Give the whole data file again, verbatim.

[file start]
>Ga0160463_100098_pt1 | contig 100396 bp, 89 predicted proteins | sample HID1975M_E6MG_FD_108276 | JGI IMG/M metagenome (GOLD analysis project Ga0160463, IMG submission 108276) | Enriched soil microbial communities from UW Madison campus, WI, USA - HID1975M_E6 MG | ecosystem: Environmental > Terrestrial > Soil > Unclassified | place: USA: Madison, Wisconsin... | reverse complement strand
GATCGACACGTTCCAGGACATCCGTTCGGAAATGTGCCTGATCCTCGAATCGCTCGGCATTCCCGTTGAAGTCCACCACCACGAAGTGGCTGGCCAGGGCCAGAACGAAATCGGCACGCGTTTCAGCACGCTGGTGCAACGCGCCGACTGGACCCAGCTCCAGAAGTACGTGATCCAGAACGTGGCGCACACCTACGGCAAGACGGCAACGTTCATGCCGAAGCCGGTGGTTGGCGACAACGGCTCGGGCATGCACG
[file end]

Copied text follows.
>Ga0160463_100098_pt1 | contig 100396 bp, 89 predicted proteins | sample HID1975M_E6MG_FD_108276 | JGI IMG/M metagenome (GOLD analysis project Ga0160463, IMG submission 108276) | Enriched soil microbial communities from UW Madison campus, WI, USA - HID1975M_E6 MG | ecosystem: Environmental > Terrestrial > Soil > Unclassified | place: USA: Madison, Wisconsin... | reverse complement strand
GATCGACACGTTCCAGGACATCCGTTCGGAAATGTGCCTGATCCTCGAATCGCTCGGCATTCCCGTTGAAGTCCACCACCACGAAGTGGCTGGCCAGGGCCAGAACGAAATCGGCACGCGTTTCAGCACGCTGGTGCAACGCGCCGACTGGACCCAGCTCCAGAAGTACGTGATCCAGAACGTGGCGCACACCTACGGCAAGACGGCAACGTTCATGCCGAAGCCGGTGGTTGGCGACAACGGCTCGGGCATGCACG